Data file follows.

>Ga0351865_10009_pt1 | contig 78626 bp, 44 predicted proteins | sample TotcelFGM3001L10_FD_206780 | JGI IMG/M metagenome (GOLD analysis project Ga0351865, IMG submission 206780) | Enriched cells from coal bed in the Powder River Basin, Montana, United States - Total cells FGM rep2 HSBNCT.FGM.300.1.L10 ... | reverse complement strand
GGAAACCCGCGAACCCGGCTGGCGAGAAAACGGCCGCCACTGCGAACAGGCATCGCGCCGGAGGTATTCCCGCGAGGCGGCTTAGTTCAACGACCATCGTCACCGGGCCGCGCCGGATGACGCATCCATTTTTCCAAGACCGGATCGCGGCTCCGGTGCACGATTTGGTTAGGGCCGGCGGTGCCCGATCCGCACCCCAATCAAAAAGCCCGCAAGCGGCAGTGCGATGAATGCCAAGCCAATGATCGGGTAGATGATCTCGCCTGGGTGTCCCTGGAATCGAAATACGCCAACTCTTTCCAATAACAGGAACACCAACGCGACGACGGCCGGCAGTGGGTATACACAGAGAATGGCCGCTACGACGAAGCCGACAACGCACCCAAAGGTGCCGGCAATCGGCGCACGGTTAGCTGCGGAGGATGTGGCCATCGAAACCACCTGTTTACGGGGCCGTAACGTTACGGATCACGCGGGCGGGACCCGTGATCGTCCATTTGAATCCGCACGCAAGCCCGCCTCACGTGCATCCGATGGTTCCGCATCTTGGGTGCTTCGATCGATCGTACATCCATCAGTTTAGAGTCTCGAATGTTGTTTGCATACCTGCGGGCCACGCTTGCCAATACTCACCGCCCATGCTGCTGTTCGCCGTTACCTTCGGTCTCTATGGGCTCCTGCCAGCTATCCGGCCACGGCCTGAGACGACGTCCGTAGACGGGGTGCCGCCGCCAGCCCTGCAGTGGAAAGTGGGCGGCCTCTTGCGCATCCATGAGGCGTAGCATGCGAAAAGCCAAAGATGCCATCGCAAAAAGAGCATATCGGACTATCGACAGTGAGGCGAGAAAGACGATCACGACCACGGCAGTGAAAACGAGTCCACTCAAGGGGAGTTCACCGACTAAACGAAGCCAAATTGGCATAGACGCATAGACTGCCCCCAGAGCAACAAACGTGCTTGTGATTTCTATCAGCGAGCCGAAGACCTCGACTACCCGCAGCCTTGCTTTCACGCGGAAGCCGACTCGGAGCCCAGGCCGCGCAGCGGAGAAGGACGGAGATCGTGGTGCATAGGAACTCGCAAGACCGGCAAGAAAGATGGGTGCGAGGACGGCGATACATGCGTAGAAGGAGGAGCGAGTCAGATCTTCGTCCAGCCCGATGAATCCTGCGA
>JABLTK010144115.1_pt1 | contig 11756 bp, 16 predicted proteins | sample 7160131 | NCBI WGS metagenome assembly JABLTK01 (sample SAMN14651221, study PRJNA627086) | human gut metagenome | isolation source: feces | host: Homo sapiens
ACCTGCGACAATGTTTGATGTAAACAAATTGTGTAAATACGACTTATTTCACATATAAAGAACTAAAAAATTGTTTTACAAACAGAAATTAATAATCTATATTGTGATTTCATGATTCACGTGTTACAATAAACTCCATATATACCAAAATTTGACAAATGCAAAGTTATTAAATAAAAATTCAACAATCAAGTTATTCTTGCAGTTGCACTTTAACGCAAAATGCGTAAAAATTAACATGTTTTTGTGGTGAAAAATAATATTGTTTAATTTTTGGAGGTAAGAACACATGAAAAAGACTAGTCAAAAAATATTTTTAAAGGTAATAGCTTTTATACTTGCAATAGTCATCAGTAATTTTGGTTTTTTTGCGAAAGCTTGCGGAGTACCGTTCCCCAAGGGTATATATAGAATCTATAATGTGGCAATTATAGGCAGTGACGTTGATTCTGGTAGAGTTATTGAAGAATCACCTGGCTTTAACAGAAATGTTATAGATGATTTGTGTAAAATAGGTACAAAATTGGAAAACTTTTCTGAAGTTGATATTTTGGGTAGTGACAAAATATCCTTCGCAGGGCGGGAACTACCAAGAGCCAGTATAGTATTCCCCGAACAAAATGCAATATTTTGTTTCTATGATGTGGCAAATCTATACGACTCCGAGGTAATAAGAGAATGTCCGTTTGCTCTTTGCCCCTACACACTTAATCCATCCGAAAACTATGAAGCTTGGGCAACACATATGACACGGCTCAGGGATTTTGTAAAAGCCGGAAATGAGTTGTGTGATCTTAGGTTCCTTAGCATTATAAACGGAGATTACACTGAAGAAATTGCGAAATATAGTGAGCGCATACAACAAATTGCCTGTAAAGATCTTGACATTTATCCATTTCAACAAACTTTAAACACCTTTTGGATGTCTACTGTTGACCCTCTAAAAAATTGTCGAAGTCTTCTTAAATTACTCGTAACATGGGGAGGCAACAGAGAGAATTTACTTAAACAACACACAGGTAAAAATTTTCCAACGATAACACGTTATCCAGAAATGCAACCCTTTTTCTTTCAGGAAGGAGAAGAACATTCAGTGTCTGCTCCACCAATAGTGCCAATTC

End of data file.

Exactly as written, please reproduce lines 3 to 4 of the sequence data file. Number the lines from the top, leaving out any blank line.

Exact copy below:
>JABLTK010144115.1_pt1 | contig 11756 bp, 16 predicted proteins | sample 7160131 | NCBI WGS metagenome assembly JABLTK01 (sample SAMN14651221, study PRJNA627086) | human gut metagenome | isolation source: feces | host: Homo sapiens
ACCTGCGACAATGTTTGATGTAAACAAATTGTGTAAATACGACTTATTTCACATATAAAGAACTAAAAAATTGTTTTACAAACAGAAATTAATAATCTATATTGTGATTTCATGATTCACGTGTTACAATAAACTCCATATATACCAAAATTTGACAAATGCAAAGTTATTAAATAAAAATTCAACAATCAAGTTATTCTTGCAGTTGCACTTTAACGCAAAATGCGTAAAAATTAACATGTTTTTGTGGTGAAAAATAATATTGTTTAATTTTTGGAGGTAAGAACACATGAAAAAGACTAGTCAAAAAATATTTTTAAAGGTAATAGCTTTTATACTTGCAATAGTCATCAGTAATTTTGGTTTTTTTGCGAAAGCTTGCGGAGTACCGTTCCCCAAGGGTATATATAGAATCTATAATGTGGCAATTATAGGCAGTGACGTTGATTCTGGTAGAGTTATTGAAGAATCACCTGGCTTTAACAGAAATGTTATAGATGATTTGTGTAAAATAGGTACAAAATTGGAAAACTTTTCTGAAGTTGATATTTTGGGTAGTGACAAAATATCCTTCGCAGGGCGGGAACTACCAAGAGCCAGTATAGTATTCCCCGAACAAAATGCAATATTTTGTTTCTATGATGTGGCAAATCTATACGACTCCGAGGTAATAAGAGAATGTCCGTTTGCTCTTTGCCCCTACACACTTAATCCATCCGAAAACTATGAAGCTTGGGCAACACATATGACACGGCTCAGGGATTTTGTAAAAGCCGGAAATGAGTTGTGTGATCTTAGGTTCCTTAGCATTATAAACGGAGATTACACTGAAGAAATTGCGAAATATAGTGAGCGCATACAACAAATTGCCTGTAAAGATCTTGACATTTATCCATTTCAACAAACTTTAAACACCTTTTGGATGTCTACTGTTGACCCTCTAAAAAATTGTCGAAGTCTTCTTAAATTACTCGTAACATGGGGAGGCAACAGAGAGAATTTACTTAAACAACACACAGGTAAAAATTTTCCAACGATAACACGTTATCCAGAAATGCAACCCTTTTTCTTTCAGGAAGGAGAAGAACATTCAGTGTCTGCTCCACCAATAGTGCCAATTC